One of the most common questions investors have is whether stock splits dilute their shares or not. The answer is no, and while it may seem confusing to understand the difference between a stock split and dilution both concepts are entirely different and have completely different effects on stock prices.
In this article, we will look at the main differences between a stock split and a stock dilution, and understand how it can affect shareholders and their returns.
What is a stock split?
A stock split happens when a company decides to increase its number of outstanding shares. While it may seem like a stock split could affect investors negatively, it does not. When a company does a stock split investors receive a certain number of shares equal to the number of shares they already own. Let’s look at a specific example of how stock splits work so you can understand the implications of a stock split.
Stock split example
Let’s consider company XYZ, which has 1,000 shares outstanding, and investor A which owns 100 shares of the company. If the company decides to do a 4-to-1 stock split, that means that the number of outstanding shares of the company will increase to 4,000. In the same way, investor A will receive 300 shares of the company to add to its existing 100.
At the end of the day, investor A has the same ownership of the company, and therefore its shares are worth the same as before.
Reverse stock splits
Investors should also be aware of reverse stock splits, which reduce the number of outstanding shares in the company.
What happens to your share when a stock splits?
When a stock splits, a shareholder will keep the same ownership of the business, although the number of shares it holds might increase and the value decline to adjust for the split, the equity value remains the same.
How dilution is different from a stock split
Share dilution happens when a company decides to issue new shares. There are several reasons why this might happen, but the main one tends to be to raise capital. When a company is unable to access debt markets, or can’t get credit from a financial institution, it can resort to issuing shares to raise funds.
When this happens the existing investors are diluted, which means that their equity ownership of the business decreases, since there are more outstanding shares, and the ones they have do not represent the same percentage of ownership of the company.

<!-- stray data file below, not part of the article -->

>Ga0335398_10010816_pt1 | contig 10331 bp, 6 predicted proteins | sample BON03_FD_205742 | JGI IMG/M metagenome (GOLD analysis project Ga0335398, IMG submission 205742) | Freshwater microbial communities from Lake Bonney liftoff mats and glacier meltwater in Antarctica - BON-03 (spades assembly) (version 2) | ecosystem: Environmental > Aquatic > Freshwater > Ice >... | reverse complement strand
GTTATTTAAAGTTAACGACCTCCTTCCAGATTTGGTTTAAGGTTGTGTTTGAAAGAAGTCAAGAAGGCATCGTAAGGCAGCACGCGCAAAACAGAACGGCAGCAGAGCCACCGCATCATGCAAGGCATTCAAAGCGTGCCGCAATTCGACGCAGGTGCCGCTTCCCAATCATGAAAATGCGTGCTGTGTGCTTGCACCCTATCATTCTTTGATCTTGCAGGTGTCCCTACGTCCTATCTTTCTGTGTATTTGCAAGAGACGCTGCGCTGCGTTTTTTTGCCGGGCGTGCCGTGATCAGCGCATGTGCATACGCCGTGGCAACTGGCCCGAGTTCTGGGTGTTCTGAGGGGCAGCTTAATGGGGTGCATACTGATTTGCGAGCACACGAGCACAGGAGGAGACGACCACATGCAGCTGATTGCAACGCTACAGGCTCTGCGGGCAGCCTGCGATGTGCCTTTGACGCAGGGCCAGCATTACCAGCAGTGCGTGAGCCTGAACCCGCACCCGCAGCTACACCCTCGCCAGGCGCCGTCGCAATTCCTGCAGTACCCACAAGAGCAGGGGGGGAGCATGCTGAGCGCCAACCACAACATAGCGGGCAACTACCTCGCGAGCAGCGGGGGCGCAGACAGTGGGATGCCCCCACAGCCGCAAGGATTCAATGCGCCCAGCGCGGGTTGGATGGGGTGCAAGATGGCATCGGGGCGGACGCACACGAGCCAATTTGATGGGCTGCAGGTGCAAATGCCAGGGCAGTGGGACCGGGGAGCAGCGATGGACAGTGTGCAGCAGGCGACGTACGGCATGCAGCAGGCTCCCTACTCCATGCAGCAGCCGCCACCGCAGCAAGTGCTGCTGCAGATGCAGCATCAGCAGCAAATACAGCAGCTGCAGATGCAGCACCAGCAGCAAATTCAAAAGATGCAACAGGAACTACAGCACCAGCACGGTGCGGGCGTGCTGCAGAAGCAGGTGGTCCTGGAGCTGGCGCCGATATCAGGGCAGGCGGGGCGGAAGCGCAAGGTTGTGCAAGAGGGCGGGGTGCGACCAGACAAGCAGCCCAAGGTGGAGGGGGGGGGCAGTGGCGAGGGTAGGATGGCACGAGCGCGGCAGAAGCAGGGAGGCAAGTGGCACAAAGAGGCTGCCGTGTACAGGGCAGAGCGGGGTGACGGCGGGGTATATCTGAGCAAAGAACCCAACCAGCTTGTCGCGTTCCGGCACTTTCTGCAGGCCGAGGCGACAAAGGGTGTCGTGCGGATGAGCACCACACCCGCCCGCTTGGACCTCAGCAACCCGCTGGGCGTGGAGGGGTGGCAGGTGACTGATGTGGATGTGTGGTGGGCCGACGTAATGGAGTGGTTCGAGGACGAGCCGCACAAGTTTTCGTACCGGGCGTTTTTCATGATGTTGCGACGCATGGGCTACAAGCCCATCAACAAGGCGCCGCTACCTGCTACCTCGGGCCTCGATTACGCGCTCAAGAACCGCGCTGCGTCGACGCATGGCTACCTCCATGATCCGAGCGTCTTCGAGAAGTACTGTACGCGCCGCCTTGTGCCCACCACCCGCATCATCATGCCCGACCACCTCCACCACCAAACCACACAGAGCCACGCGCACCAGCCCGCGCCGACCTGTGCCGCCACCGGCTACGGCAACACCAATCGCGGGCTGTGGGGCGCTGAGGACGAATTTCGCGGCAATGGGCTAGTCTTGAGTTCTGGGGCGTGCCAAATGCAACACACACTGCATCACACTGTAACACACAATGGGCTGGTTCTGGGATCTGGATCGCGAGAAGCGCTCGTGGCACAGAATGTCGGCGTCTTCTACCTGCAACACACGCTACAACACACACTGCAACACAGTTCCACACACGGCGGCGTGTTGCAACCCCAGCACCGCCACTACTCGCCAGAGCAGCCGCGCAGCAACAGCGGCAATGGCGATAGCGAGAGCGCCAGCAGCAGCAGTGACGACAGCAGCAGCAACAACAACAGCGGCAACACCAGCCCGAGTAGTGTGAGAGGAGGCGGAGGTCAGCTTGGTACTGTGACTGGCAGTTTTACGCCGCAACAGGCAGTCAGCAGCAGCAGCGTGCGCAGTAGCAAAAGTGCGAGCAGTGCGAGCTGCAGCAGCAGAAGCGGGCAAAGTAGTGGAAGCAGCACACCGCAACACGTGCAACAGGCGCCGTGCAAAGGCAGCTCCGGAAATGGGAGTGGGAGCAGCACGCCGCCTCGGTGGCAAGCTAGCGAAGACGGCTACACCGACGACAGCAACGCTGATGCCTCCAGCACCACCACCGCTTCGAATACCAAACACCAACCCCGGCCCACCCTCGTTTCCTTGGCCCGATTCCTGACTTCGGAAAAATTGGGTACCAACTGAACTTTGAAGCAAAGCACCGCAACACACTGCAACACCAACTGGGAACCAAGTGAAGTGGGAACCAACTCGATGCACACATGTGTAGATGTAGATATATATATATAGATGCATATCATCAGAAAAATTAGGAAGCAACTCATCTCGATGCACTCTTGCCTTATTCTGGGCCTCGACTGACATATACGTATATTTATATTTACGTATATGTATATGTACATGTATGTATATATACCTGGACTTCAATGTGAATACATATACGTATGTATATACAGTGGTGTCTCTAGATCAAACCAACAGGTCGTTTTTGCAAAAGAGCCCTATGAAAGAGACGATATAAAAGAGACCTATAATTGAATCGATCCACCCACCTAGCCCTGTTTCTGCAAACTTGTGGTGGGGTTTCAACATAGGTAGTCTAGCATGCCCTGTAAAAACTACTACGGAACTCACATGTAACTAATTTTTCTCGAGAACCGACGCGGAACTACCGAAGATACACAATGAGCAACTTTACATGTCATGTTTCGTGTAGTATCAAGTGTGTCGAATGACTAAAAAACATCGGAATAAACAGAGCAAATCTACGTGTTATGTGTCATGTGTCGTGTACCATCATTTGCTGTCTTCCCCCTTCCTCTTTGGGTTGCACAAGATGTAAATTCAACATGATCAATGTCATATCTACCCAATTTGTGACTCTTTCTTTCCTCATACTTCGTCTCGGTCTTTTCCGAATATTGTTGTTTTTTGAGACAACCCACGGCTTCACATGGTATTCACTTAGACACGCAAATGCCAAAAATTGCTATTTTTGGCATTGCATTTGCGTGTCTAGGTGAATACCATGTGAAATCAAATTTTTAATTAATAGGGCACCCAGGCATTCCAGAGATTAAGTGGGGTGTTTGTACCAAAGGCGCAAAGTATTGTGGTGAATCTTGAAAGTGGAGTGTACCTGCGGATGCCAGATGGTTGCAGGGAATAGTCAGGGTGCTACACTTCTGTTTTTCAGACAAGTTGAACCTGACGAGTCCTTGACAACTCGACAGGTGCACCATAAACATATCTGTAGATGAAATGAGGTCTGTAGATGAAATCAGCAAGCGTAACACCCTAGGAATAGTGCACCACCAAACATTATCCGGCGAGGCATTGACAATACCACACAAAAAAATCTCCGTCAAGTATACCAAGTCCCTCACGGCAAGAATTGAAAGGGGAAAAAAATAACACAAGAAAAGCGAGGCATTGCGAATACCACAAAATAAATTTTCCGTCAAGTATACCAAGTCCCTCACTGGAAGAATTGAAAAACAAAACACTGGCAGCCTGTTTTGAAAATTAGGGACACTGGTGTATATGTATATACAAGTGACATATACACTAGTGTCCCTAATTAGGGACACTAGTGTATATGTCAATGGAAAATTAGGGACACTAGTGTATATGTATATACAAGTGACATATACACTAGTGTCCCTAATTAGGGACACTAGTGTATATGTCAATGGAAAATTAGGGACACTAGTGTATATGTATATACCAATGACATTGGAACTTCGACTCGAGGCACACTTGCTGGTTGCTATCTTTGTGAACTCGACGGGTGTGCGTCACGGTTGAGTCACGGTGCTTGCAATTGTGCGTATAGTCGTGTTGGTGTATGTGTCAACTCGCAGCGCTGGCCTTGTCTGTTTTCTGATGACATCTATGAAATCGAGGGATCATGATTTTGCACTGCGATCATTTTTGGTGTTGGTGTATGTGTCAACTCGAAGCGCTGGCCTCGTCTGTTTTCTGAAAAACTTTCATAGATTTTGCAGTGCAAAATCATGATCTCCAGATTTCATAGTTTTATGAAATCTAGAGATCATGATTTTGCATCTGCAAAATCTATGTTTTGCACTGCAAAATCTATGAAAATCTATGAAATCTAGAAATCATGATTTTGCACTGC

Companies may also issue shares if they are awarding stock options to their employees, or for a merger and acquisition deal with another company.
Stock split vs share dilution
When a company dilutes its shares it directly affects shareholders, while a stock split is just increasing the number of shares in a company without affecting the ownership of each stockholder.
The main difference between a stock split and share dilution is the goal of the company. While dilution mainly happens because a company needs to raise additional capital, and it is extremely negative to current shareholders, a stock split can actually be positive.
Is it better to buy before or after a stock split?
A stock split usually tends to have a very positive impact on the stock price, and according to researchers most stocks usually rise following the stock split announcement. The reason is that when a stock splits its liquidity increases, and at the same time it makes it easier for investors with less capital to invest in it.
Investors that once avoided investing in the stock due to its high price can now consider buying the stock. For this reason, traders anticipate this upward movement, and usually, stocks rise following a stock split announcement. Until the date of the split, the stock continues to rise and eventually returns to its value pre-split.
While it may seem like a stock split and dilution are the same thing - they aren’t. For investors, it is important to understand the difference between the two concepts, especially when it comes to dilution, and the negative effect it can have on your investment portfolio.